Antigone , Sophocles
1:16 h Novels Lvl 11.74
Antigone is a tragedy by Sophocles written in or before 441 BC. Of the three Theban plays Antigone is the third in order of the events depicted in the plays, but it is the first that was written. The play expands on the Theban legend that predates it, and it picks up where Aeschylus' Seven Against Thebes ends. This book is a 1865 translation by Edward Hayes Plumptre.



Translated by
Edward Hayes Plumptre

Dramatis Personæ.

Creon (King of Thebes)

Hæmon (son of Creon)

Teiresias (a blind seer)


First Messenger

Second Messenger

Eurydice (wife of Creon)

Antigone (daughter of Œdipus)

Ismene (daughter of Œdipus)

Chorus of Theban Elders.

SCENE — Thebes, in front of the Palace. Early morning. Hills in the distance on the left; on the right the city.

Enter Antigone and Ismene.

Antig. Ismene, mine own sister, darling one!
Is there, of ills that sprang from Œdipus,
One left that Zeus will fail to bring on us,
The two who yet remain? Nought is there sad,
Nought full of sorrow, steeped in sin or shame,
But I have seen it in thy woes and mine.
And now, what new decree is this they tell,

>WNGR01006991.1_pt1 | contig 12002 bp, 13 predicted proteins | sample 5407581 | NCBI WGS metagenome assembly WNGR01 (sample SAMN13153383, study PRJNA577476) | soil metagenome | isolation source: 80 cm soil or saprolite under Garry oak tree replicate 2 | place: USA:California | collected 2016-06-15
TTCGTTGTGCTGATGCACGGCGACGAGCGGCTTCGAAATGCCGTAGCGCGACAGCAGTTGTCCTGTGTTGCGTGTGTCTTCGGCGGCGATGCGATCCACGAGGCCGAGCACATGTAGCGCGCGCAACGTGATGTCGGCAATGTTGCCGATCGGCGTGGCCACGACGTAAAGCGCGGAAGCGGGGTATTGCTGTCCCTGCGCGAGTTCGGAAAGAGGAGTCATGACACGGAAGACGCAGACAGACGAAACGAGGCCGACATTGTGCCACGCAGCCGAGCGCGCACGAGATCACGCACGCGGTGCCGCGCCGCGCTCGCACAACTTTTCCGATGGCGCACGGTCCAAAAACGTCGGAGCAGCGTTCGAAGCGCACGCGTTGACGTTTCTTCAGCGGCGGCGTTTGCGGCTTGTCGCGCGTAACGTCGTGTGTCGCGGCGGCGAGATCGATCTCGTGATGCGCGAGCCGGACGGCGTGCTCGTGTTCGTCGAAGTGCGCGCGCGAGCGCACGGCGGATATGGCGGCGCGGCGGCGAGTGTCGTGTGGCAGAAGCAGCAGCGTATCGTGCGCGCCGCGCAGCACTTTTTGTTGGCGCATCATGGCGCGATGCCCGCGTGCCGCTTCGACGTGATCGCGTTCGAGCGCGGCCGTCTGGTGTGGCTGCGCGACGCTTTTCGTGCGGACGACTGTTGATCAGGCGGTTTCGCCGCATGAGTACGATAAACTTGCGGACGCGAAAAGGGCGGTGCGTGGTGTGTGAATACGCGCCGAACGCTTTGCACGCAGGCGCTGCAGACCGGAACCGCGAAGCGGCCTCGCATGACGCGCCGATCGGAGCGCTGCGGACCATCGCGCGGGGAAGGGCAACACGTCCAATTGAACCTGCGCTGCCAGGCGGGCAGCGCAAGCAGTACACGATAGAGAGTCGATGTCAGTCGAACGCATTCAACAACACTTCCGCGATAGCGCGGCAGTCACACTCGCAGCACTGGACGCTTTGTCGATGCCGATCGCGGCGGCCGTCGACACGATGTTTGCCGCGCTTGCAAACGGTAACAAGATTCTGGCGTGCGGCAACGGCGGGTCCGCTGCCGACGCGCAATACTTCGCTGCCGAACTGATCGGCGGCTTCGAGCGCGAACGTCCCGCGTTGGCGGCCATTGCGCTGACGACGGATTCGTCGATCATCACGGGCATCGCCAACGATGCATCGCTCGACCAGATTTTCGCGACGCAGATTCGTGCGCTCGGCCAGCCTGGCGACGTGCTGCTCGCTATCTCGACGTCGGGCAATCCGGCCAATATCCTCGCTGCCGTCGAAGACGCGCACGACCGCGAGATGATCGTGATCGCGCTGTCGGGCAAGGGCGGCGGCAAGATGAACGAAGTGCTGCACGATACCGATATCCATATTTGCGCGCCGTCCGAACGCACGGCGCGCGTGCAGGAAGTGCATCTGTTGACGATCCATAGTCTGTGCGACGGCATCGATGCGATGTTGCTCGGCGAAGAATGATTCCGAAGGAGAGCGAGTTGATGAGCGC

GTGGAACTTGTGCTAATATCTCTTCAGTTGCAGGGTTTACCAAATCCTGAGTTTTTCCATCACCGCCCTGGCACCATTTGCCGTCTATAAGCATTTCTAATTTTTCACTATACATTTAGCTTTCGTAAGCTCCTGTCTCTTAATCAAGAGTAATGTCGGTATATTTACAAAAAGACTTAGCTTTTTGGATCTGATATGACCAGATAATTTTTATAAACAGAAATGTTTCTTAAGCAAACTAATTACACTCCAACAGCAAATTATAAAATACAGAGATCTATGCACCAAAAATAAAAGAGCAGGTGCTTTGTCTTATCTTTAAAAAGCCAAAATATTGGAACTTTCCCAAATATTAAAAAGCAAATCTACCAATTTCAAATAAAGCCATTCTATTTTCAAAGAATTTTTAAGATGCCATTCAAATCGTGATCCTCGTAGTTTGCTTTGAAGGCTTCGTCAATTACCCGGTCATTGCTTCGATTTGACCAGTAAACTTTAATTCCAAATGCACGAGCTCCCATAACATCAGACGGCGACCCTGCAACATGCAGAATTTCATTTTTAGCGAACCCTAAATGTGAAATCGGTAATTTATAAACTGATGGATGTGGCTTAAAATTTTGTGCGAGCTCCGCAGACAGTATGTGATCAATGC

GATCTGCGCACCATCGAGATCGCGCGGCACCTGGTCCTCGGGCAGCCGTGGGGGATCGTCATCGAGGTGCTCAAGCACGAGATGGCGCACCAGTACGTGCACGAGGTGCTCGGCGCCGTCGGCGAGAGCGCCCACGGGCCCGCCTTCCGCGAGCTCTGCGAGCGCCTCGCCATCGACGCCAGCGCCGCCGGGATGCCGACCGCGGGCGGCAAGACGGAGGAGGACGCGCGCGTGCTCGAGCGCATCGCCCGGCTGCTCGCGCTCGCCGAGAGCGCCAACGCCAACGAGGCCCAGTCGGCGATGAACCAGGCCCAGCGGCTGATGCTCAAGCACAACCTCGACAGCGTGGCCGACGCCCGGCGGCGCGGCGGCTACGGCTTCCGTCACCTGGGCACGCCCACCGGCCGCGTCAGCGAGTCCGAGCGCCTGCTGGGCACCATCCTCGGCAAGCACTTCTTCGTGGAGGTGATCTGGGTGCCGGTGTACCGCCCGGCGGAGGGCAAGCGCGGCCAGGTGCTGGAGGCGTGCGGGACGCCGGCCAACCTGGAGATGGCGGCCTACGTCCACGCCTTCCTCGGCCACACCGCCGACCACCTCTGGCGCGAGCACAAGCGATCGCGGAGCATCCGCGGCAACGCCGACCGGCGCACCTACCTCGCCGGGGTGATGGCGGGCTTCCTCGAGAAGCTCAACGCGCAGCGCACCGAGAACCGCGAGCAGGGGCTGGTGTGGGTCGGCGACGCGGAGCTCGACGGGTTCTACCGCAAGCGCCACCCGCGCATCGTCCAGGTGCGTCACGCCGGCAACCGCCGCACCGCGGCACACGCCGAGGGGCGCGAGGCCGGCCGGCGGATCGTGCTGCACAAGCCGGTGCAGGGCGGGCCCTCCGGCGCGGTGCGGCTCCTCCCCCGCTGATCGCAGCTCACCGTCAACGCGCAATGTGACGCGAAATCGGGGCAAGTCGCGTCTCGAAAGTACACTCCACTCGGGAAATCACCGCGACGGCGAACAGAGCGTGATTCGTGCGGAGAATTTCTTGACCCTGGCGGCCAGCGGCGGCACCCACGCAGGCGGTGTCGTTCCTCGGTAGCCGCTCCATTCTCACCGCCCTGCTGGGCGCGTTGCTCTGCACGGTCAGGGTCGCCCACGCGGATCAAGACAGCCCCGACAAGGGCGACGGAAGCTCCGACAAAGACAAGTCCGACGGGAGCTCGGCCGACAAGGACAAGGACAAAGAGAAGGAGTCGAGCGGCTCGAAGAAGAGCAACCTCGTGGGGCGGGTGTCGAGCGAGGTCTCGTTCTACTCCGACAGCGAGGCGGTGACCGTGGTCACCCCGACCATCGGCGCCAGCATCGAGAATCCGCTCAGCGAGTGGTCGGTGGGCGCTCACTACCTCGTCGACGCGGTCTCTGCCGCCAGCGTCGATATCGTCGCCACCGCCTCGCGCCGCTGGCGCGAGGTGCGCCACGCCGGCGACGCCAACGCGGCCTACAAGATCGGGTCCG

Our captain has enjoined on all the State?
Know’st thou? Hast heard? Or are they hid from thee,
The ills that come from foes upon our friends?⁠

Ism. No tidings of our friends, Antigone,
Pleasant or painful, since that hour have come,
When we, two sisters, lost our brothers twain,
In one day dying by a twofold blow.
And since in this last night the Argive host
Has left the field, I nothing further know,
Nor brightening fortune, nor increasing gloom.

Antig. That knew I well, and therefore sent for thee
Beyond the gates, that thou mav’st hear alone.

Ism. What meanest thou? It is but all too clear⁠
Thou broodest darkly o’er some tale of woe.

Antig. And does not Creon treat our brothers twain
One with the rites of burial, one with shame?
Eteocles, so say they, he interred
Fitly, with wonted rites, as one held meet
To pass with honour to the dead below.
But for the corpse of Polyneikes, slain
So piteously, they say, he has proclaimed
To all the citizens, that none should give
His body burial, or bewail his fate,
But leave it still unwept, unsepulchred,
A prize full rich for birds that scent afar⁠
Their sweet repast. So Creon bids, they say,
Creon the good, commanding thee and me, —
Yes, me, I say, — and now is coming here,
To make it clear to those who know it not,
And counts the matter not a trivial thing;
But whoso does the things that he forbids,
For him there waits within the city’s walls
The death of stoning. Thus, then, stands thy case;
And quickly thou wilt show, if thou art born
Of noble nature, or degenerate liv’st,
Base child of honoured parents.

Ism. ⁠How could I,
Ο daring in thy mood, in this our plight,
Or breaking law or keeping, aught avail?⁠

Antig. Wilt thou with me share risk and toil? Look to it.

Ism. What risk is this? What purpose fills thy mind?

Antig. Wilt thou help this my hand to lift the dead?

Ism. Mean’st thou to bury him, when law forbids?

Antig. He is my brother; yes, and thine, though thou
Would’st fain he were not. I desert him not.

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